The PATS survey confirms that teen boys are leading the overall increases in marijuana use. Past year use among teen boys is up 24 percent (from 34 percent in 2008 to 42 percent in 2011) and past month use among teen boys is up 38 percent (from 21 percent in 2008 to 29 percent in 2011). Additionally, boys’ heavy use – smoking marijuana at least 20 times a month – is higher than that of their female counterparts (11 percent for teen boys vs. 6 percent for teen girls) and boys’ heavy marijuana use is up an alarming 57 percent, from 7 percent in 2008 to 11 percent in 2011.

According to the new data, half of Hispanic teens (50 percent) report that they have used marijuana in the past year (versus 40 percent for African Americans and 35 percent for Caucasians). This means Hispanic teens are nearly twice as likely (43 percent) as Caucasian teens to have smoked marijuana in the past year (50 percent vs. 35 percent) and 25 percent more likely than African-American teens.

The study also found that fewer teen girls are abusing Rx medications. Teen girls’ abuse of a prescription drug “to get high or alter your mood” is down 30 percent since 2010 (from 23 percent in 2010 to 16 percent in 2011) and is down a total of 24 percent since 2009 (21 percent in 2009). Rx drug abuse among teen boys has remained relatively flat over the same time period.

Teens are starting to view medicine abuse as less socially acceptable and the percentage of teens who “strongly disapprove” of peers using prescription drugs to get high has gone up significantly – from 52 percent in 2010 to 58 percent in 2011. Fewer also say it’s “very” or “fairly” easy for teens to get prescription pain relievers, down 25 percent from 57 percent in 2008 to 43 percent in 2011.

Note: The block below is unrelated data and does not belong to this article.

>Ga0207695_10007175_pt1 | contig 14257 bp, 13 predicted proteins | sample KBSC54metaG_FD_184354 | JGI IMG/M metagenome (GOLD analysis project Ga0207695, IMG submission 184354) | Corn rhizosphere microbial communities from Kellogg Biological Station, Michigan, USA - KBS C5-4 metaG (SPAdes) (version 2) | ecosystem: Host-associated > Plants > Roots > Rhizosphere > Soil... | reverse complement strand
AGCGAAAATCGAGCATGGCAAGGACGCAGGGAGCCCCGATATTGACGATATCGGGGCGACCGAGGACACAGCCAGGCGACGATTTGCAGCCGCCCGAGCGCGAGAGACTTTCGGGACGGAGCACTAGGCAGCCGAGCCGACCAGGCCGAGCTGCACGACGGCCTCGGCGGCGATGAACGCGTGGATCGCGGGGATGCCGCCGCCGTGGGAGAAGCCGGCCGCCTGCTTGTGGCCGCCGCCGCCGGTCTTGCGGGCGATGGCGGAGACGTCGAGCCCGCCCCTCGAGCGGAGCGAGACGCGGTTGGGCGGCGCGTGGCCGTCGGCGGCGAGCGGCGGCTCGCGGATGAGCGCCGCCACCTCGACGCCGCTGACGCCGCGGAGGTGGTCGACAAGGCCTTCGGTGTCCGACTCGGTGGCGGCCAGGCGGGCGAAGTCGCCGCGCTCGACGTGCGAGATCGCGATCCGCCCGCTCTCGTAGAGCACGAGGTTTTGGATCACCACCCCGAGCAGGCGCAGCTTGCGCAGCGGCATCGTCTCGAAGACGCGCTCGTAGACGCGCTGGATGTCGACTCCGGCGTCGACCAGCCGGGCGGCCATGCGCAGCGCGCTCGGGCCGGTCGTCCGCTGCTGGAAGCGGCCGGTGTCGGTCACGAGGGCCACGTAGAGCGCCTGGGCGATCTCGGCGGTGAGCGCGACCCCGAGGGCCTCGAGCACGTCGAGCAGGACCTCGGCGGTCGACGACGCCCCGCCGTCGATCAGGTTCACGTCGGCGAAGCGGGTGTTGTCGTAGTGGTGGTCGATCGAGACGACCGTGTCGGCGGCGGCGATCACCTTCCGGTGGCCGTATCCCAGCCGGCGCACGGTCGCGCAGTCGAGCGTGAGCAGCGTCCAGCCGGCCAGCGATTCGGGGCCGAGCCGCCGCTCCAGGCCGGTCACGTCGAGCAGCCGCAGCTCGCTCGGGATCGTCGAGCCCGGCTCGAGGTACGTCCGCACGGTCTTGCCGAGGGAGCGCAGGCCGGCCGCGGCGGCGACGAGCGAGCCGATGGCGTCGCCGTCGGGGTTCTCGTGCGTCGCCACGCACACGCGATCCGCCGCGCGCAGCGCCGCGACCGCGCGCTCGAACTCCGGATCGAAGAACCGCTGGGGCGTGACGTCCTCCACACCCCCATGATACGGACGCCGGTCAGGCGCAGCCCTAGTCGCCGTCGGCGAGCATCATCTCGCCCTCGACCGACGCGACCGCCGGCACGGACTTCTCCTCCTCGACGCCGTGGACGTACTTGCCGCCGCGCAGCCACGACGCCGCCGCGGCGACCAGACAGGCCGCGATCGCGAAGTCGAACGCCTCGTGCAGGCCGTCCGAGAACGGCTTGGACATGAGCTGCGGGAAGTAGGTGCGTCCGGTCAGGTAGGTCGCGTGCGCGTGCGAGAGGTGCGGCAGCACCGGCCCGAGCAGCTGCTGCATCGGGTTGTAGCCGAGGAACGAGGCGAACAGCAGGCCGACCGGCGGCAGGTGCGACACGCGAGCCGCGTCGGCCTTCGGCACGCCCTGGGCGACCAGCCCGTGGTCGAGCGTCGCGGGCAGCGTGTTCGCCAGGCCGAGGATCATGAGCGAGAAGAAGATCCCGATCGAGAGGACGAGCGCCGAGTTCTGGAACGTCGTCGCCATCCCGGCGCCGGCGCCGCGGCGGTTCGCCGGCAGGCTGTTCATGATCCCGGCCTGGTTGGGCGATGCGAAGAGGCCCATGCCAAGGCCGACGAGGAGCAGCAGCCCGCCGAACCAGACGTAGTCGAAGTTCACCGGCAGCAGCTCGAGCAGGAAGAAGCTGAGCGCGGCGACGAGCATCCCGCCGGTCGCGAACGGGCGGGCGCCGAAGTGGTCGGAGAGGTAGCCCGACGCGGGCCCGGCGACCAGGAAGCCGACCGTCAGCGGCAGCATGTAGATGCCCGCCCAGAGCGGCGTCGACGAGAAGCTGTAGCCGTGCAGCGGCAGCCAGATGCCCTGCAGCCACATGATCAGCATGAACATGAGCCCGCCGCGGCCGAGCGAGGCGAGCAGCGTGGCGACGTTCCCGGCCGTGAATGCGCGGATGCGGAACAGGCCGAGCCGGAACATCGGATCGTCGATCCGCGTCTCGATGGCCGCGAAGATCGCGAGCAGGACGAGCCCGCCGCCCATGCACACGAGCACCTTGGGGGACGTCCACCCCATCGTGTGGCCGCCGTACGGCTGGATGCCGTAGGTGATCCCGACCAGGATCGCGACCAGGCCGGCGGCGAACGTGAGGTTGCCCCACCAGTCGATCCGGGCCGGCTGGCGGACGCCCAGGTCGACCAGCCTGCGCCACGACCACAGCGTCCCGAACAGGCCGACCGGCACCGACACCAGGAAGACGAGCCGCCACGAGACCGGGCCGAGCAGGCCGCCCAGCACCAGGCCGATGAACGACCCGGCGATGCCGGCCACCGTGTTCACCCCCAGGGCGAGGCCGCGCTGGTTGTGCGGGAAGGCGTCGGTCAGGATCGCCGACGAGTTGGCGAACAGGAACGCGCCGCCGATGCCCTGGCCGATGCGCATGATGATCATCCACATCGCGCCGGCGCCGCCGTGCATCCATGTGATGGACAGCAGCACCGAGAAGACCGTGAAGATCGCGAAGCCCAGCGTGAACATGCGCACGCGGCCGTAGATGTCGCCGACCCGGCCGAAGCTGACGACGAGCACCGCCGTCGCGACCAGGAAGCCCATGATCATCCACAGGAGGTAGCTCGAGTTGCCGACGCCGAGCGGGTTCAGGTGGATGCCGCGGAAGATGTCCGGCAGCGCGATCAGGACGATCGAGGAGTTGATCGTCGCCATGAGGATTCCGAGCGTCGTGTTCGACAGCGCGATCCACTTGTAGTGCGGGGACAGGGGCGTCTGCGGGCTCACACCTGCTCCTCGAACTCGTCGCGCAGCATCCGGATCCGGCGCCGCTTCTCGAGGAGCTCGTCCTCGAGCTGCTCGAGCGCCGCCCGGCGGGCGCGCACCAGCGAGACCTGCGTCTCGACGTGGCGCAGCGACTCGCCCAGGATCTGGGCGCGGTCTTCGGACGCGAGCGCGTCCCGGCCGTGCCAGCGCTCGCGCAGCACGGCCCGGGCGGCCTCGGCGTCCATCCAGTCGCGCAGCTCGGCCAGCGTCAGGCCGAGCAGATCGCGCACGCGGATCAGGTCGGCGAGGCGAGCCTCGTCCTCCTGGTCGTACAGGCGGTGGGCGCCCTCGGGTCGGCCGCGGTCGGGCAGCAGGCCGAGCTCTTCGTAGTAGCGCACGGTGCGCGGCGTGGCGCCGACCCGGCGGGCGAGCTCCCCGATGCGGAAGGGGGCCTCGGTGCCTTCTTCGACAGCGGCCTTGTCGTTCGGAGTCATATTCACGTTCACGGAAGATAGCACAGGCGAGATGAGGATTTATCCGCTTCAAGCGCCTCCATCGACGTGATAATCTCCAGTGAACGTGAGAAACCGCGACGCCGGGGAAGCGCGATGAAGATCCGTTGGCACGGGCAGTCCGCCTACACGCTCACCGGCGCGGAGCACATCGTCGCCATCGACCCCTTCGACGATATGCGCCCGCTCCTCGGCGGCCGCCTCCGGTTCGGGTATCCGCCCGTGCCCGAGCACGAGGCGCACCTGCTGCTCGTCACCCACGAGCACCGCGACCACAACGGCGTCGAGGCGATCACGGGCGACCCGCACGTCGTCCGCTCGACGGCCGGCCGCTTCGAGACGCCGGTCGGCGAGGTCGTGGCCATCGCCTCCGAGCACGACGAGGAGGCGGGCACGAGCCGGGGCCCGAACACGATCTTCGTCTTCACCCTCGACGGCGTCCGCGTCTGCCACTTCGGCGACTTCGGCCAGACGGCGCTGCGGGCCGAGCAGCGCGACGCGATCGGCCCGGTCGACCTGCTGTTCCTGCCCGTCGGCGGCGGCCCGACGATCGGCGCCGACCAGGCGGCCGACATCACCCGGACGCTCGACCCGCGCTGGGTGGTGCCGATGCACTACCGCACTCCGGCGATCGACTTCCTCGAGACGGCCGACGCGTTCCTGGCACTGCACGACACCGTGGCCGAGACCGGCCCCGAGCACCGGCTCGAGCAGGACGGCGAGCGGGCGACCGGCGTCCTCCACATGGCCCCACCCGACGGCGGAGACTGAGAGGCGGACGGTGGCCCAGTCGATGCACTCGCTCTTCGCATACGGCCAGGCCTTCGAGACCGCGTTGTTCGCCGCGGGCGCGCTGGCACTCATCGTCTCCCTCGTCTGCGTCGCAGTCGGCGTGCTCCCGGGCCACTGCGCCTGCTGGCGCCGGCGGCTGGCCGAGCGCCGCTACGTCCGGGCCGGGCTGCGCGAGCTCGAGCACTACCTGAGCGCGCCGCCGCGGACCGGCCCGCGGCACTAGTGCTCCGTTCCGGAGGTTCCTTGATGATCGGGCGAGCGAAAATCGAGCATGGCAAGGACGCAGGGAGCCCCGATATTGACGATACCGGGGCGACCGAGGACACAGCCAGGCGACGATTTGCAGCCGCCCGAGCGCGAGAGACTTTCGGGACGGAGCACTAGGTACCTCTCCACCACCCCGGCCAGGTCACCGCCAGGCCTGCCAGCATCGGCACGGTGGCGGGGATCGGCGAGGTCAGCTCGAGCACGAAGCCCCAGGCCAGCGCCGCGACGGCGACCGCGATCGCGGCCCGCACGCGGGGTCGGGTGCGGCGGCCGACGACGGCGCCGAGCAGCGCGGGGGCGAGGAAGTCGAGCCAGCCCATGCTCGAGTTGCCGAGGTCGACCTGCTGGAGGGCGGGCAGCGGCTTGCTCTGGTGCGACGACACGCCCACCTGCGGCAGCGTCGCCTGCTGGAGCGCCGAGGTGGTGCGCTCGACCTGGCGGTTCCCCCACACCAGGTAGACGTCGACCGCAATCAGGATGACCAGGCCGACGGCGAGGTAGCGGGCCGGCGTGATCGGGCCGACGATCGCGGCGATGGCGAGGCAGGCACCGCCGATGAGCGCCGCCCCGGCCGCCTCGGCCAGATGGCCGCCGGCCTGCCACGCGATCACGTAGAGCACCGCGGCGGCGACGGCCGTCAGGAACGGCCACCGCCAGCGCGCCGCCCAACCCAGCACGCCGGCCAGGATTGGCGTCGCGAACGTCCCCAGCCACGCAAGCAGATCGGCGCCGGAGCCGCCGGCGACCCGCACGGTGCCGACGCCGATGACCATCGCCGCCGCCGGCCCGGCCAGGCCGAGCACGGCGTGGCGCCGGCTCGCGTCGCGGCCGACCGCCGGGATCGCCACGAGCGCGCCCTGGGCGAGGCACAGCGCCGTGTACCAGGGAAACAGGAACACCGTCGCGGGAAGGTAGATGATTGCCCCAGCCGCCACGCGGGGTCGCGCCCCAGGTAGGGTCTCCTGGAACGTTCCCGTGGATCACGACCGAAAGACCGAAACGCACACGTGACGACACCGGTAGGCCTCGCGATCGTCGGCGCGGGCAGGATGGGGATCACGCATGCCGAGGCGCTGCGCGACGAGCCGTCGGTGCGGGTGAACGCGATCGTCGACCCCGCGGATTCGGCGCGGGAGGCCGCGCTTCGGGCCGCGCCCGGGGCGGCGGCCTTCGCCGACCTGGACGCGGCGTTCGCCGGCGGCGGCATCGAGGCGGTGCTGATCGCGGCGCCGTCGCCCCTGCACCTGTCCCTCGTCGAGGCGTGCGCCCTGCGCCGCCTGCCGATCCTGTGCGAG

“These data set the scene for a ‘perfect storm’ that will threaten the health of a generation of American teens,” said Pasierb. “Science has shown that adolescent brains are still developing and are more easily harmed by drug and alcohol use than fully developed adult brains. Dramatic increases in teen marijuana use, coupled with entrenched behavior of abuse of Rx and OTC drugs, puts teens at greater risk for substance use disorders, academic decline and other problems. With government budgets slashing the national prevention infrastructure and many prevention programs already eliminated, parents must step up to fill those voids, to protect their children’s health and futures.”

Mixed Results on Teen Abuse of Cigarettes, Inhalants, Alcohol, Meth, Cocaine/Crack, Ecstasy

  • Smoking rates have declined with 22 percent of teens reporting smoking cigarettes in the past month – this is down 19 percent from 27 percent last year.
  • Past-year inhalant abuse dropped from 10 percent in 2010 to 7 percent in 2011, yet only 64 percent of teens strongly agree that “sniffing or huffing things to get high can kill you,” significantly less than the 70 percent of teens who said the same in 2008.
  • Past-year alcohol use is holding steady at 56 percent and past month is at 38 percent. (since 2008)
  • Past-year methamphetamine use is holding at 4 percent. (since 2008)
  • Past-year cocaine/crack use remains at 7 percent. (since 2008)
  • Past-year use of Ecstasy is up 50 percent since 2008 (from 6 percent in 2008 to 9 percent in 2011).

About The Partnership at Drugfree.org